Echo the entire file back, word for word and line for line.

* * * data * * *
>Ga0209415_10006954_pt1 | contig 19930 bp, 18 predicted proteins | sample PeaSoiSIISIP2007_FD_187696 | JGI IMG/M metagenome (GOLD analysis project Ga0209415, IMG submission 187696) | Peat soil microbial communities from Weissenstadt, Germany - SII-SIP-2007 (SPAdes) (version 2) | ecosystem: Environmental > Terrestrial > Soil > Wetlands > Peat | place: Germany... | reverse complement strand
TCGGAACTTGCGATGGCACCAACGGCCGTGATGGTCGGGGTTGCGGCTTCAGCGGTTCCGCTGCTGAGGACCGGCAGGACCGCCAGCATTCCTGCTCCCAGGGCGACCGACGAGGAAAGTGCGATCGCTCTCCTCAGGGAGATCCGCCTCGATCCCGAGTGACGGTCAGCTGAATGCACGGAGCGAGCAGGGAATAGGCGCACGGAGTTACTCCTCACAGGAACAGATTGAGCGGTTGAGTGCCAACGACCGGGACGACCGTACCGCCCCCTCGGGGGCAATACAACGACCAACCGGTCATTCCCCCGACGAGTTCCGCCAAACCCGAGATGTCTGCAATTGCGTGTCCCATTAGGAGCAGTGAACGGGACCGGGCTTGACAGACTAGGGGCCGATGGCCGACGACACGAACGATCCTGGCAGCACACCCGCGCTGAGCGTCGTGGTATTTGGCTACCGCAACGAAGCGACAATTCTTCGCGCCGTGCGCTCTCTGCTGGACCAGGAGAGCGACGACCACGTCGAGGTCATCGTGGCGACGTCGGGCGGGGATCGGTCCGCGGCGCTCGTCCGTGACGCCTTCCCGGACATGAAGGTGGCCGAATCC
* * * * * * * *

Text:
>Ga0209415_10006954_pt1 | contig 19930 bp, 18 predicted proteins | sample PeaSoiSIISIP2007_FD_187696 | JGI IMG/M metagenome (GOLD analysis project Ga0209415, IMG submission 187696) | Peat soil microbial communities from Weissenstadt, Germany - SII-SIP-2007 (SPAdes) (version 2) | ecosystem: Environmental > Terrestrial > Soil > Wetlands > Peat | place: Germany... | reverse complement strand
TCGGAACTTGCGATGGCACCAACGGCCGTGATGGTCGGGGTTGCGGCTTCAGCGGTTCCGCTGCTGAGGACCGGCAGGACCGCCAGCATTCCTGCTCCCAGGGCGACCGACGAGGAAAGTGCGATCGCTCTCCTCAGGGAGATCCGCCTCGATCCCGAGTGACGGTCAGCTGAATGCACGGAGCGAGCAGGGAATAGGCGCACGGAGTTACTCCTCACAGGAACAGATTGAGCGGTTGAGTGCCAACGACCGGGACGACCGTACCGCCCCCTCGGGGGCAATACAACGACCAACCGGTCATTCCCCCGACGAGTTCCGCCAAACCCGAGATGTCTGCAATTGCGTGTCCCATTAGGAGCAGTGAACGGGACCGGGCTTGACAGACTAGGGGCCGATGGCCGACGACACGAACGATCCTGGCAGCACACCCGCGCTGAGCGTCGTGGTATTTGGCTACCGCAACGAAGCGACAATTCTTCGCGCCGTGCGCTCTCTGCTGGACCAGGAGAGCGACGACCACGTCGAGGTCATCGTGGCGACGTCGGGCGGGGATCGGTCCGCGGCGCTCGTCCGTGACGCCTTCCCGGACATGAAGGTGGCCGAATCC